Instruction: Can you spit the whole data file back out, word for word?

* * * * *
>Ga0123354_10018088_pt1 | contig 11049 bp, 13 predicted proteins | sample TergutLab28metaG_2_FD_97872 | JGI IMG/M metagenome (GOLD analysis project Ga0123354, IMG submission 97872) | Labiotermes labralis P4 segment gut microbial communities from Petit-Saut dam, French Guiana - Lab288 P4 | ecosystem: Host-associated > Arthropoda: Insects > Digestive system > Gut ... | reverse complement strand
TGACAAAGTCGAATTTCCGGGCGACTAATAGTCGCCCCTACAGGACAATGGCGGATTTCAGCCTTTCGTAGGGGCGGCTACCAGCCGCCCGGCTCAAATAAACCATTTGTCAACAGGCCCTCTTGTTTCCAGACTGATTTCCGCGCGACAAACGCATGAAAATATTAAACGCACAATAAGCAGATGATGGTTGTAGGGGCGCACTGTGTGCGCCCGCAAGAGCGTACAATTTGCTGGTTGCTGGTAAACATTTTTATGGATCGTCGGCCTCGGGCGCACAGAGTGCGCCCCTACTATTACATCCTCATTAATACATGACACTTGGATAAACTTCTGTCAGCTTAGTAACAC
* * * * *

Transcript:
>Ga0123354_10018088_pt1 | contig 11049 bp, 13 predicted proteins | sample TergutLab28metaG_2_FD_97872 | JGI IMG/M metagenome (GOLD analysis project Ga0123354, IMG submission 97872) | Labiotermes labralis P4 segment gut microbial communities from Petit-Saut dam, French Guiana - Lab288 P4 | ecosystem: Host-associated > Arthropoda: Insects > Digestive system > Gut ... | reverse complement strand
TGACAAAGTCGAATTTCCGGGCGACTAATAGTCGCCCCTACAGGACAATGGCGGATTTCAGCCTTTCGTAGGGGCGGCTACCAGCCGCCCGGCTCAAATAAACCATTTGTCAACAGGCCCTCTTGTTTCCAGACTGATTTCCGCGCGACAAACGCATGAAAATATTAAACGCACAATAAGCAGATGATGGTTGTAGGGGCGCACTGTGTGCGCCCGCAAGAGCGTACAATTTGCTGGTTGCTGGTAAACATTTTTATGGATCGTCGGCCTCGGGCGCACAGAGTGCGCCCCTACTATTACATCCTCATTAATACATGACACTTGGATAAACTTCTGTCAGCTTAGTAACAC